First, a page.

About Khalil and Mr. Hagerty and the Backyard Treasures
A sweet friendship spanning age and culture blooms in a shared backyard.
Khalil lives in the upstairs apartment with his family, which is big and busy and noisy. Downstairs lives Mr. Hagerty, who is quiet. Khalil and Mr. Hagerty don’t appear to have a lot in common, but hot summer days have a way of bringing people together. As Khalil looks for buried treasure in the yard, Mr. Hagerty tends to his garden. Both help each other navigate language — whether it be learning new words or remembering those seemingly forgotten. Before long, an unlikely friendship is born, full of treasure, thoughtfulness, and chocolate cake. Through well-cultivated details and vibrant cut-paper collage, author Tricia Springstubb and illustrator Elaheh Taherian nurture a heart-tugging tribute to the love of good neighbors and to the strength of intergenerational and intercultural bonds.
Readers will pore over striking, detailed illustrations in a collage with oil and charcoal…Children will be eager to see what happens next. A perfect read-aloud book for storytime. —School Library Journal (starred review)
Elaheh Taherian’s paper-cut collage illustrations seem to pop off the page, and add an element of whimsy to this wonderful story about making friends, no matter how old or young you are. This story would be a great recommendation for people seeking nonfamilial intergenerational stories. —Booklist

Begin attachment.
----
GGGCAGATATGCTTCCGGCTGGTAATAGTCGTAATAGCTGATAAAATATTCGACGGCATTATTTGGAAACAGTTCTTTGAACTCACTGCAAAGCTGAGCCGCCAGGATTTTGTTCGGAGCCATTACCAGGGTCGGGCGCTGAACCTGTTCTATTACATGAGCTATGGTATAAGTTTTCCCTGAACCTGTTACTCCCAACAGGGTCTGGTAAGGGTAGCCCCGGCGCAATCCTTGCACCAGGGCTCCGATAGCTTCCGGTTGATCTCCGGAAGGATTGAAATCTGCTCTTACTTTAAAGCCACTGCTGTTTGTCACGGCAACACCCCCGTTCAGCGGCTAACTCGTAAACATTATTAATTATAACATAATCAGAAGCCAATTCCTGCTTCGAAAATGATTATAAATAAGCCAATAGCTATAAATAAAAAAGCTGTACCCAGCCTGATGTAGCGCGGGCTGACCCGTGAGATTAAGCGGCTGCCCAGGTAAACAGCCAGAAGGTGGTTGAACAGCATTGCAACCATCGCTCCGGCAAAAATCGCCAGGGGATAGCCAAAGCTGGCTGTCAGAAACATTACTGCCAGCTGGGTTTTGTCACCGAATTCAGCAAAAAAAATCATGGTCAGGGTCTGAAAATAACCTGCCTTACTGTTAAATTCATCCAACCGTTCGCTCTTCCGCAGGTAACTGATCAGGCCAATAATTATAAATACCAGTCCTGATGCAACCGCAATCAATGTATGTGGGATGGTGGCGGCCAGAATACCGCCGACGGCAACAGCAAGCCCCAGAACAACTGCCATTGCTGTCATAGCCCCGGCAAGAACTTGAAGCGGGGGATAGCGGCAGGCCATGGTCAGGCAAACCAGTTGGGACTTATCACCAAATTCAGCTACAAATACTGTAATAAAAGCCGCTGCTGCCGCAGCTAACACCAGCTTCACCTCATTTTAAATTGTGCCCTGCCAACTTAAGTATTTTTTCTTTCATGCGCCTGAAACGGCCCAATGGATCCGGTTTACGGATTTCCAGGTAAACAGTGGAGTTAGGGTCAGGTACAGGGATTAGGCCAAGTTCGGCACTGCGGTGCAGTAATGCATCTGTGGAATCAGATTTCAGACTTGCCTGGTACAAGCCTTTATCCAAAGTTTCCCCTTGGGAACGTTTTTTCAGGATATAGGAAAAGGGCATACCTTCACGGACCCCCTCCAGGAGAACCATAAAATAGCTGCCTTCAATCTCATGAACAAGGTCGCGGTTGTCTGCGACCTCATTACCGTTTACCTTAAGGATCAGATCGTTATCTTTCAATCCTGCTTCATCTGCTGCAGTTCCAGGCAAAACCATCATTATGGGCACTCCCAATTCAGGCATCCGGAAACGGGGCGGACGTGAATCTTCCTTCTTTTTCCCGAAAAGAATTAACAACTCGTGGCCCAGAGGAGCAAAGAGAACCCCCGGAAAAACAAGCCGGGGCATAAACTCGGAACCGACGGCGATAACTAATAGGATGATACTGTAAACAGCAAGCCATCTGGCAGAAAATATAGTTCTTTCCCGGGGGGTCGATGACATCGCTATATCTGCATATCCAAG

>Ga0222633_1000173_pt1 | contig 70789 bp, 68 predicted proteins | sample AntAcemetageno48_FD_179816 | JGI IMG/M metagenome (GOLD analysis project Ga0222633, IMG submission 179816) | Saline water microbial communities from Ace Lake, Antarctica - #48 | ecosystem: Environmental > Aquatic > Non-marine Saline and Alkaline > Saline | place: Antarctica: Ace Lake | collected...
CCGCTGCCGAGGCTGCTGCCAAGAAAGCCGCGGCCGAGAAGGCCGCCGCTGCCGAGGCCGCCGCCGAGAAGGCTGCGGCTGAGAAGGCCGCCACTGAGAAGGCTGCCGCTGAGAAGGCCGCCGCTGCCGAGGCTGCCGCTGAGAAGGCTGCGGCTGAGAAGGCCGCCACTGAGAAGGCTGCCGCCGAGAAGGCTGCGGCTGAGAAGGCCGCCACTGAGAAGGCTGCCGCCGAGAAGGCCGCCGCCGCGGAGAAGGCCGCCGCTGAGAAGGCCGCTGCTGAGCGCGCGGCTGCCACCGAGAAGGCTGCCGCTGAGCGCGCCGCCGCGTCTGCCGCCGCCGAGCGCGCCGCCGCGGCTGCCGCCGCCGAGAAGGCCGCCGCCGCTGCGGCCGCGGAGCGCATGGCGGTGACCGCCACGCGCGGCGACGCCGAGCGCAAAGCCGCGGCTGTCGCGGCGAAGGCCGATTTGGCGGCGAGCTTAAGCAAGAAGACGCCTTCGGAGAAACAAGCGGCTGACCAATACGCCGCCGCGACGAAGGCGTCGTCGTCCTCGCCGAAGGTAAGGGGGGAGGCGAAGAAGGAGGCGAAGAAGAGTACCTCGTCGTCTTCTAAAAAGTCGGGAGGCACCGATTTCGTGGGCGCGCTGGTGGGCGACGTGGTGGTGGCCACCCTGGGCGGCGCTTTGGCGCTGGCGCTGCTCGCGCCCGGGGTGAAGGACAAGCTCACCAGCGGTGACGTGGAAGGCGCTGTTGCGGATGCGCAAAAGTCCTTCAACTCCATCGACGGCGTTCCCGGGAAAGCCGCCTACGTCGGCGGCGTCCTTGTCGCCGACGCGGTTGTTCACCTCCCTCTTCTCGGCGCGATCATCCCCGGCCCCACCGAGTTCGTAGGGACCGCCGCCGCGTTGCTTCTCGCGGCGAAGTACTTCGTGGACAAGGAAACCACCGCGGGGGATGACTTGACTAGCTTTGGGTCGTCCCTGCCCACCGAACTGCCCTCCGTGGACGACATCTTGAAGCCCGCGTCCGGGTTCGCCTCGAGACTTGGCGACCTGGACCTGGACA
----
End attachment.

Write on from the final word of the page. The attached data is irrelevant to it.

Taherian’s illustrations—collage with oil and colored pencil—strengthen the focus on the relationship between Mr. Hagerty and Khalil, revealing little details…These careful glimpses give readers space to build their own backstories for Springstubb’s endearing characters. Khalil and his family have olive skin, and Mr. Hagerty presents white. A sweet and simple story about an intergenerational friendship and the bond between neighbors. —Kirkus Reviews
In pencil, oil, and collage spreads, illustrator Taherian builds out a layered garden as well as two abodes whose backgrounds hint at the way each friend fills the other’s loneliness. Together with Springstubb’s text, it makes for an affectionate rendering of friendship as a wonderful and unexpected surprise. —Publishers Weekly